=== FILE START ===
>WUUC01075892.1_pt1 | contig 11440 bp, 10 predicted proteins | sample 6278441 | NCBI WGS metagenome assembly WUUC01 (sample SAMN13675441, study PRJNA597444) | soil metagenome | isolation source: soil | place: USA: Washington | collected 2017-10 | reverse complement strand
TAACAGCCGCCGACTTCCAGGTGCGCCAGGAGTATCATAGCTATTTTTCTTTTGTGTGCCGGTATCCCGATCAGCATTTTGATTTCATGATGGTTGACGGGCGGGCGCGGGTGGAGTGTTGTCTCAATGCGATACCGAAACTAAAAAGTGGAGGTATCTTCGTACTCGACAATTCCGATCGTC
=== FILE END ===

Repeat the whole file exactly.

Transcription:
>WUUC01075892.1_pt1 | contig 11440 bp, 10 predicted proteins | sample 6278441 | NCBI WGS metagenome assembly WUUC01 (sample SAMN13675441, study PRJNA597444) | soil metagenome | isolation source: soil | place: USA: Washington | collected 2017-10 | reverse complement strand
TAACAGCCGCCGACTTCCAGGTGCGCCAGGAGTATCATAGCTATTTTTCTTTTGTGTGCCGGTATCCCGATCAGCATTTTGATTTCATGATGGTTGACGGGCGGGCGCGGGTGGAGTGTTGTCTCAATGCGATACCGAAACTAAAAAGTGGAGGTATCTTCGTACTCGACAATTCCGATCGTC